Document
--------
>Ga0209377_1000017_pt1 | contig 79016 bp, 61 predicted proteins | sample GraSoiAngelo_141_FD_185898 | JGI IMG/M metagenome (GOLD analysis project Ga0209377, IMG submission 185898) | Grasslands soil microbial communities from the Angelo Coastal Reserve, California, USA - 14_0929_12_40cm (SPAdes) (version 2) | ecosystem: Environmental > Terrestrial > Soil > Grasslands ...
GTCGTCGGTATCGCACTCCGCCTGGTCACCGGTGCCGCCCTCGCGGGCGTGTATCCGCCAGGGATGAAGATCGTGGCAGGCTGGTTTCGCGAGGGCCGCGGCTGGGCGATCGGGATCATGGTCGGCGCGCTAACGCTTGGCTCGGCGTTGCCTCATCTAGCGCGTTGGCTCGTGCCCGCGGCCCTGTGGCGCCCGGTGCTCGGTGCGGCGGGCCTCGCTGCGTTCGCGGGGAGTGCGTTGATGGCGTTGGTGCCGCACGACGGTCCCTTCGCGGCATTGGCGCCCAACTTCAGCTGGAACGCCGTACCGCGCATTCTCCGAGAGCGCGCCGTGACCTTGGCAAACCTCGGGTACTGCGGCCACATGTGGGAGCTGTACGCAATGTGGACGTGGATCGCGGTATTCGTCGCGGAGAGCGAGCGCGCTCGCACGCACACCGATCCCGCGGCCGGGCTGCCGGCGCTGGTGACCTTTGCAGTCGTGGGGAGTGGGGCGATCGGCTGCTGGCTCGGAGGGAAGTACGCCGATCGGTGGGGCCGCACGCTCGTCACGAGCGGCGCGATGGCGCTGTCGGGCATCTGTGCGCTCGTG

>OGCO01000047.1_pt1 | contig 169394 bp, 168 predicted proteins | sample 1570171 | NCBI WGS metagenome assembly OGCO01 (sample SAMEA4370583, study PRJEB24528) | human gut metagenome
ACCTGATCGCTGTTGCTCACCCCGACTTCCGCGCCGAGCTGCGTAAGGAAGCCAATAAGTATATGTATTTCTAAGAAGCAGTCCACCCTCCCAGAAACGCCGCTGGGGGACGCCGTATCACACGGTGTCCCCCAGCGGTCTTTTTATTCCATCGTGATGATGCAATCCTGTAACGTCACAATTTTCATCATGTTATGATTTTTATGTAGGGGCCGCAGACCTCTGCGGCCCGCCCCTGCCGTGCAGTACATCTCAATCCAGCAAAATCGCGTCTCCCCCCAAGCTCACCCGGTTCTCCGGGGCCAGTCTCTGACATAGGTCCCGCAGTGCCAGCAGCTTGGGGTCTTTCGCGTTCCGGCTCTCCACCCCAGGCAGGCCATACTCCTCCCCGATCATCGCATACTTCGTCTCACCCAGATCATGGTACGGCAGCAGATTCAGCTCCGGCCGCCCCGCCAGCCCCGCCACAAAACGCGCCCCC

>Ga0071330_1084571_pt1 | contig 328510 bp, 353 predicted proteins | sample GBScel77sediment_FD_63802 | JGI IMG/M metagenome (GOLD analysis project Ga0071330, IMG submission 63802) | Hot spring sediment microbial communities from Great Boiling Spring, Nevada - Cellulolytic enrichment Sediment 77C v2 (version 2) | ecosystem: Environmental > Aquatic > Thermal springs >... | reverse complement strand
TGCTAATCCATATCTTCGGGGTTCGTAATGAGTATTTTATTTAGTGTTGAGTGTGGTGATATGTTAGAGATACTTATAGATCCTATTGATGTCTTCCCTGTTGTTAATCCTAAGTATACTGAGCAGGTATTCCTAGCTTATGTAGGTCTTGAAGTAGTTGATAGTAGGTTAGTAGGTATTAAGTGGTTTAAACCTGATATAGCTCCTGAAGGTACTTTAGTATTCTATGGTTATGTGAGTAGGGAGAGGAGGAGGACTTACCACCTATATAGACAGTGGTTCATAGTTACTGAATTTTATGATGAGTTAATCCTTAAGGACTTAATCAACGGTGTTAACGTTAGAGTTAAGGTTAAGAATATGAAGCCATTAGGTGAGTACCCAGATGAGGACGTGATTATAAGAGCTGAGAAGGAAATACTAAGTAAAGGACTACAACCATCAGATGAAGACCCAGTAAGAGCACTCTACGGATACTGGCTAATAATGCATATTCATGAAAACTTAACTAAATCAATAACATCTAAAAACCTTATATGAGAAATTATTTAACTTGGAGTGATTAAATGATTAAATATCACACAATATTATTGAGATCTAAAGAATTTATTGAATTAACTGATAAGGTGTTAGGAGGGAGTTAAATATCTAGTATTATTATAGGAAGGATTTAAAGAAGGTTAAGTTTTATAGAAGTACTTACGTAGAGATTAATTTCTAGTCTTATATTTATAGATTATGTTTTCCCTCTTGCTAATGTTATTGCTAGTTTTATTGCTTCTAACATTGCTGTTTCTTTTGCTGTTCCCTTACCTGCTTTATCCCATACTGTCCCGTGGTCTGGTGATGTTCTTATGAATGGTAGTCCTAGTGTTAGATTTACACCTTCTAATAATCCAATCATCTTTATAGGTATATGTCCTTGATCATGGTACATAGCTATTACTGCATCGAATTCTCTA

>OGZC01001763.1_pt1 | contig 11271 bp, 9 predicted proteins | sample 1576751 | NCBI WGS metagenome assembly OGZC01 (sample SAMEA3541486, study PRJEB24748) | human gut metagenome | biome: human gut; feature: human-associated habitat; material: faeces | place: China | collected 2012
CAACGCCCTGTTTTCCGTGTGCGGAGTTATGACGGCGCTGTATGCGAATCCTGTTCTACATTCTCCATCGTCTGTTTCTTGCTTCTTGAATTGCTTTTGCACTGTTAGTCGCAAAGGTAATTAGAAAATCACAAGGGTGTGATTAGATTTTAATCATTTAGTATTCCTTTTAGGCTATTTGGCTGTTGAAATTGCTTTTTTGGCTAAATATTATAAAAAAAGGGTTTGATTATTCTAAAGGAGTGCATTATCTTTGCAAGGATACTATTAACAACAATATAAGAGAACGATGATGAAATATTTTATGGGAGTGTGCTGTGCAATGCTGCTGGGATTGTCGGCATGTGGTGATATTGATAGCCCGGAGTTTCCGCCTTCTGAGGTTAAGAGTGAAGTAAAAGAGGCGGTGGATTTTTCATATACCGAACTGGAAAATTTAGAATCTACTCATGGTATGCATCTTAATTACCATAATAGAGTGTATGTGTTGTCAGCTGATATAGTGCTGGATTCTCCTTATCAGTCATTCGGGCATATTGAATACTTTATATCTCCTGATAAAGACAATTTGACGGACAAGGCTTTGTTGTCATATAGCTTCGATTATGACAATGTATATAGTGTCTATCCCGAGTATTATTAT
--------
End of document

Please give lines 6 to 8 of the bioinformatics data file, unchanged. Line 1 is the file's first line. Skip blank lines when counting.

TGCTAATCCATATCTTCGGGGTTCGTAATGAGTATTTTATTTAGTGTTGAGTGTGGTGATATGTTAGAGATACTTATAGATCCTATTGATGTCTTCCCTGTTGTTAATCCTAAGTATACTGAGCAGGTATTCCTAGCTTATGTAGGTCTTGAAGTAGTTGATAGTAGGTTAGTAGGTATTAAGTGGTTTAAACCTGATATAGCTCCTGAAGGTACTTTAGTATTCTATGGTTATGTGAGTAGGGAGAGGAGGAGGACTTACCACCTATATAGACAGTGGTTCATAGTTACTGAATTTTATGATGAGTTAATCCTTAAGGACTTAATCAACGGTGTTAACGTTAGAGTTAAGGTTAAGAATATGAAGCCATTAGGTGAGTACCCAGATGAGGACGTGATTATAAGAGCTGAGAAGGAAATACTAAGTAAAGGACTACAACCATCAGATGAAGACCCAGTAAGAGCACTCTACGGATACTGGCTAATAATGCATATTCATGAAAACTTAACTAAATCAATAACATCTAAAAACCTTATATGAGAAATTATTTAACTTGGAGTGATTAAATGATTAAATATCACACAATATTATTGAGATCTAAAGAATTTATTGAATTAACTGATAAGGTGTTAGGAGGGAGTTAAATATCTAGTATTATTATAGGAAGGATTTAAAGAAGGTTAAGTTTTATAGAAGTACTTACGTAGAGATTAATTTCTAGTCTTATATTTATAGATTATGTTTTCCCTCTTGCTAATGTTATTGCTAGTTTTATTGCTTCTAACATTGCTGTTTCTTTTGCTGTTCCCTTACCTGCTTTATCCCATACTGTCCCGTGGTCTGGTGATGTTCTTATGAATGGTAGTCCTAGTGTTAGATTTACACCTTCTAATAATCCAATCATCTTTATAGGTATATGTCCTTGATCATGGTACATAGCTATTACTGCATCGAATTCTCTA

>OGZC01001763.1_pt1 | contig 11271 bp, 9 predicted proteins | sample 1576751 | NCBI WGS metagenome assembly OGZC01 (sample SAMEA3541486, study PRJEB24748) | human gut metagenome | biome: human gut; feature: human-associated habitat; material: faeces | place: China | collected 2012
CAACGCCCTGTTTTCCGTGTGCGGAGTTATGACGGCGCTGTATGCGAATCCTGTTCTACATTCTCCATCGTCTGTTTCTTGCTTCTTGAATTGCTTTTGCACTGTTAGTCGCAAAGGTAATTAGAAAATCACAAGGGTGTGATTAGATTTTAATCATTTAGTATTCCTTTTAGGCTATTTGGCTGTTGAAATTGCTTTTTTGGCTAAATATTATAAAAAAAGGGTTTGATTATTCTAAAGGAGTGCATTATCTTTGCAAGGATACTATTAACAACAATATAAGAGAACGATGATGAAATATTTTATGGGAGTGTGCTGTGCAATGCTGCTGGGATTGTCGGCATGTGGTGATATTGATAGCCCGGAGTTTCCGCCTTCTGAGGTTAAGAGTGAAGTAAAAGAGGCGGTGGATTTTTCATATACCGAACTGGAAAATTTAGAATCTACTCATGGTATGCATCTTAATTACCATAATAGAGTGTATGTGTTGTCAGCTGATATAGTGCTGGATTCTCCTTATCAGTCATTCGGGCATATTGAATACTTTATATCTCCTGATAAAGACAATTTGACGGACAAGGCTTTGTTGTCATATAGCTTCGATTATGACAATGTATATAGTGTCTATCCCGAGTATTATTAT